Montreal Hockey great Jean Beliveau is being treated in hospital after having a second stroke in two years on Monday.
The Canadiens announced on Tuesday the Hall of Famer is ''undergoing active investigation and treatments'' in Montreal. Spokesman for the team Donald Beauchamp said, Beliveau and his family requested privacy at this time.
When news of his hospitalization broke Canadian Prime Minister Stephen Harper issued a statement wishing the hockey great a "speedy recovery."
"Mr. Beliveau is a great Canadian and a remarkable ambassador for our national sport,'' Prime Minister Stephen Harper said in a statement. ''We wish him a speedy recovery.''
Beliveau, who won 10 Stanley Cups with the team, has long since been plagued by health problems. In 1953 he was diagnosed when he underwent his first physical for the team as having "an Austin's motor in a Cadillac chassis." In spite of this diagnosis Beliveau went on to become a 13-time all-star and enter the Hall of Fame in 1972.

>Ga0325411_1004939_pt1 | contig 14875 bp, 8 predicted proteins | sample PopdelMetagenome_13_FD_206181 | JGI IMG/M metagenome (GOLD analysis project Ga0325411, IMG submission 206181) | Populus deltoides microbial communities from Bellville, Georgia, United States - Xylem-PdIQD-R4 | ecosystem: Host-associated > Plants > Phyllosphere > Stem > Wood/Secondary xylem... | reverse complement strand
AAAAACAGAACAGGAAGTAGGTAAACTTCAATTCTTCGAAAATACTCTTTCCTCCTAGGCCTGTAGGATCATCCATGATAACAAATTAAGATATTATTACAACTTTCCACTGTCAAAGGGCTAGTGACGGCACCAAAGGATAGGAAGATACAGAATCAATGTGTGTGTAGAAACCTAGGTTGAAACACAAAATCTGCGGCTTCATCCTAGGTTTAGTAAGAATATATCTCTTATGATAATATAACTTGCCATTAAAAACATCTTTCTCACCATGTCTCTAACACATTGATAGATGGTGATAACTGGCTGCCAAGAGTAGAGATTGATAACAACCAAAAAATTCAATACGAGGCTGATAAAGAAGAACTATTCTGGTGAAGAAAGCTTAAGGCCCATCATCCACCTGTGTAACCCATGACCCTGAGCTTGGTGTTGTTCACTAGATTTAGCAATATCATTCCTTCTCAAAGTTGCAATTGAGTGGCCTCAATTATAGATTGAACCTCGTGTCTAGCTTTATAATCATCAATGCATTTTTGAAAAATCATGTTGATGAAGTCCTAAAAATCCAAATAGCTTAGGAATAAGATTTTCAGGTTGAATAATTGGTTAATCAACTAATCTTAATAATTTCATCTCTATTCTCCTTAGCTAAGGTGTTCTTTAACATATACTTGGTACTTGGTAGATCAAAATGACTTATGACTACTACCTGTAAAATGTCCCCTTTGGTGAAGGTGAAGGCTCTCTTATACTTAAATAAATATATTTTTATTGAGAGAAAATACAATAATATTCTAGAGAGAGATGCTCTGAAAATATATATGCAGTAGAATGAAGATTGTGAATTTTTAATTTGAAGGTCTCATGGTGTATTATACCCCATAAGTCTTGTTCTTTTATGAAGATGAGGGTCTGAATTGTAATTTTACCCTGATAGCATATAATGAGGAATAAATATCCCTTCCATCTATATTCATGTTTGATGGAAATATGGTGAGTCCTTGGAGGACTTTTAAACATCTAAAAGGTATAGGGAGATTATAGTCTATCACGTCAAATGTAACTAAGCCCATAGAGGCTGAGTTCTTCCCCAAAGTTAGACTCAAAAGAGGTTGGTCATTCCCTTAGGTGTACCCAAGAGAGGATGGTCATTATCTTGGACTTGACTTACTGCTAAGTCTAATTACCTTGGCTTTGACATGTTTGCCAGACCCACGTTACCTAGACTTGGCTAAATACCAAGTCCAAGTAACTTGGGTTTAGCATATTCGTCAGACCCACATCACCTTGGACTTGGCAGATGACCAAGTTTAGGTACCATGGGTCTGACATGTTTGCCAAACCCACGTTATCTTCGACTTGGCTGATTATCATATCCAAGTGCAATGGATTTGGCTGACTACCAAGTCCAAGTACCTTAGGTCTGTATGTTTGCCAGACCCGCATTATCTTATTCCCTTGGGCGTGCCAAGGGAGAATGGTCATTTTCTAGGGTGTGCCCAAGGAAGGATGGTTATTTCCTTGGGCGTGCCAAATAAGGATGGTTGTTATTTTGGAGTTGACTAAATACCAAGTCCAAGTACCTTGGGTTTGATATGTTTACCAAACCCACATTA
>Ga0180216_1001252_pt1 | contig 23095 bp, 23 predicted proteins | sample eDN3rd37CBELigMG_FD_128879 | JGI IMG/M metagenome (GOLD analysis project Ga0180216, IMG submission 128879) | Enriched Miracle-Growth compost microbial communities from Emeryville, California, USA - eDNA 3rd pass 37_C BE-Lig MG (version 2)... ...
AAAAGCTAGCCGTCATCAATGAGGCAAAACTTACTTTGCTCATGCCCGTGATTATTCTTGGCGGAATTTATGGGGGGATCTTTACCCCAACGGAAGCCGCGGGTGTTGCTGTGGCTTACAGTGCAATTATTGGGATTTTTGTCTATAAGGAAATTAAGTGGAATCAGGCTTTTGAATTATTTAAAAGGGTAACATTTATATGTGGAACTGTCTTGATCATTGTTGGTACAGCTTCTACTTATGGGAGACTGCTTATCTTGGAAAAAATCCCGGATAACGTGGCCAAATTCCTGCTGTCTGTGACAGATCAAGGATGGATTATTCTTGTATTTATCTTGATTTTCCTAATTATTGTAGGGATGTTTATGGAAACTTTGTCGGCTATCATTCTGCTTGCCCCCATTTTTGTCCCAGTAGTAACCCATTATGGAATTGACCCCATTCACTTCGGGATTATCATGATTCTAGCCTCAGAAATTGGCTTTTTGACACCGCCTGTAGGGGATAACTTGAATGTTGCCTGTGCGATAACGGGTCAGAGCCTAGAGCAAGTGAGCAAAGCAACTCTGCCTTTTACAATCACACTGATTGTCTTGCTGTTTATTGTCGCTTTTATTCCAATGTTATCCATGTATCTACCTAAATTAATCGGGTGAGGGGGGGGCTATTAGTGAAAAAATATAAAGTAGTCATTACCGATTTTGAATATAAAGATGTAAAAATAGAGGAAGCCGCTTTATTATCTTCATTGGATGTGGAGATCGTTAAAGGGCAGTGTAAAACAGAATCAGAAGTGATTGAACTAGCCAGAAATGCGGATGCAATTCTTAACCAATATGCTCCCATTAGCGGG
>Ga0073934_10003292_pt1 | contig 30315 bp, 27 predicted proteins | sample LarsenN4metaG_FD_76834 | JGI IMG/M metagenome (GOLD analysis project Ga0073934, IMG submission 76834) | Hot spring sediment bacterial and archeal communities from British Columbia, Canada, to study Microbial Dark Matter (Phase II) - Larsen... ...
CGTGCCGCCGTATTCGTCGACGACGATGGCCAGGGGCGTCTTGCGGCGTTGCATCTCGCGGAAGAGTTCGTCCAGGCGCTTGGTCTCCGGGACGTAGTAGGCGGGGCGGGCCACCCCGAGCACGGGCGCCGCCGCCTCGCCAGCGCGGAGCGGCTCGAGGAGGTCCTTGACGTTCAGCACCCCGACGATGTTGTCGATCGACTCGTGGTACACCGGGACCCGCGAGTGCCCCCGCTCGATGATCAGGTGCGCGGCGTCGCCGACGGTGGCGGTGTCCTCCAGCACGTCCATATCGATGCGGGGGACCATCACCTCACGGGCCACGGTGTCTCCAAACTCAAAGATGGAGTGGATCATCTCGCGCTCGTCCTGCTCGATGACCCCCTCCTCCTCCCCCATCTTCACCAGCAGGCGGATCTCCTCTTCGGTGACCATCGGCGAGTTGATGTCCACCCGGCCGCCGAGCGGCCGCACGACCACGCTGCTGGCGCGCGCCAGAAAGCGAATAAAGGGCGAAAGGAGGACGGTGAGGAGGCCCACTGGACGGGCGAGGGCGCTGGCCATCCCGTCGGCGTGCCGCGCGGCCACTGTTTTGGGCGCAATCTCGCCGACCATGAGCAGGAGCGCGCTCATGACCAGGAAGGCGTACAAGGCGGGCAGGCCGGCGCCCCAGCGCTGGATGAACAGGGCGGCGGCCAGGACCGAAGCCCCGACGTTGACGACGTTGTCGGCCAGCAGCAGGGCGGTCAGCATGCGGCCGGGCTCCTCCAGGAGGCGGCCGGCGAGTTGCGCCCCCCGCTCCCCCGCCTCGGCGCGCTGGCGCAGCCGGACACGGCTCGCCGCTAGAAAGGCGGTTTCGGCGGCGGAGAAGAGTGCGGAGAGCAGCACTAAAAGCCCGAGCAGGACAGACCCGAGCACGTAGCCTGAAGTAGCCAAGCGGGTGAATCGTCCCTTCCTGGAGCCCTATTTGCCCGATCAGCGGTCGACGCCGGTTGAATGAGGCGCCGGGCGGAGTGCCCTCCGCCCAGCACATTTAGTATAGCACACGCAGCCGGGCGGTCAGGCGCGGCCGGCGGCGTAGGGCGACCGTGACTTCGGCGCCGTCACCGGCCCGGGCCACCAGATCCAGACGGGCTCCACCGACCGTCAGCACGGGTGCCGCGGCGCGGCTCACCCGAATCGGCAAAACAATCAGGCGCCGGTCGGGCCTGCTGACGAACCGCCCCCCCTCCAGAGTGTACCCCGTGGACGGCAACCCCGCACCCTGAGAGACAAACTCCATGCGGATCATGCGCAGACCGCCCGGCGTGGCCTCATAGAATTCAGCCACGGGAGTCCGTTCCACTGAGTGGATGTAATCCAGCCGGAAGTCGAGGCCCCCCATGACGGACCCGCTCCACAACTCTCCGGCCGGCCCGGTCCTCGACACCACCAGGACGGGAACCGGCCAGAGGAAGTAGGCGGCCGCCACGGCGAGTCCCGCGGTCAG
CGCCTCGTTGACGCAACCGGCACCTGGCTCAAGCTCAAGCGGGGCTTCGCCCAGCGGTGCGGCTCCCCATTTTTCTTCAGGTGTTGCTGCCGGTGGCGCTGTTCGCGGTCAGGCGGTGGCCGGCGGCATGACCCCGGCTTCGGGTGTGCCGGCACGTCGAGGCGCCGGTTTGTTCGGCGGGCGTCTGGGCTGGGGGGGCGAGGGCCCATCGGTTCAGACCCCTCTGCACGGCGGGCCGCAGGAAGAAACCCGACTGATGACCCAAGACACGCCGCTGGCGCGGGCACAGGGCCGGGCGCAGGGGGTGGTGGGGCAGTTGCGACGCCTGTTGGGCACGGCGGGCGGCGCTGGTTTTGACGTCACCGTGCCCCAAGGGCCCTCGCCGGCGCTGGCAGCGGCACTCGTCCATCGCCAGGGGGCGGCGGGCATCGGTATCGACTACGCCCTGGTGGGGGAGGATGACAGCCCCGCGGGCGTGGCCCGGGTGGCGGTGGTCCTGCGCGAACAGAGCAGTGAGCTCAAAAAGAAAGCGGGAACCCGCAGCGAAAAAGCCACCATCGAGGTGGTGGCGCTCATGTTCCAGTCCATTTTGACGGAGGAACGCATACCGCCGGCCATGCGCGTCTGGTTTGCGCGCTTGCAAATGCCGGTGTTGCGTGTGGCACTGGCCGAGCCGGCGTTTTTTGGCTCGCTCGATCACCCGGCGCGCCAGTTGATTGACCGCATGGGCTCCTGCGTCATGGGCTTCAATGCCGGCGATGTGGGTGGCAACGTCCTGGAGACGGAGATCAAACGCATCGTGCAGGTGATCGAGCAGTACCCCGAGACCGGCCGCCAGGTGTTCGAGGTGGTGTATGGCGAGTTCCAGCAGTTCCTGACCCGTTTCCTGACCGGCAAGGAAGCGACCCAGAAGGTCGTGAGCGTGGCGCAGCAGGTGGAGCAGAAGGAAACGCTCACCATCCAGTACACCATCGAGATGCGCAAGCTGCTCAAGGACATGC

In 1996 a string of health problems was sparked for the Hockey great when he was treated for cardiac problems. In 2000 Beliveau was then diagnosed with a malignant throat tumor for which he underwent 35 chemotherapy treatments, and has since been in remission for cancer. In January 2010 he suffered his first stroke, and only a year later he underwent surgery to treat abdominal aneurysms.
Beliveau had a phenomenal 20 year career with the Canadiens, joining the team for good in 1953 after playing a number of games with them since 1951.
When he retired in 1972, he had scored a total of 507 goals, won the Hart Trophy as the NHL's most valuable player twice, and won the inaugural Conn Smythe Trophy in 1965.
Eighty-year-old Beliveau was the third highest trending term on Twitter in Canada on Tuesday afternoon.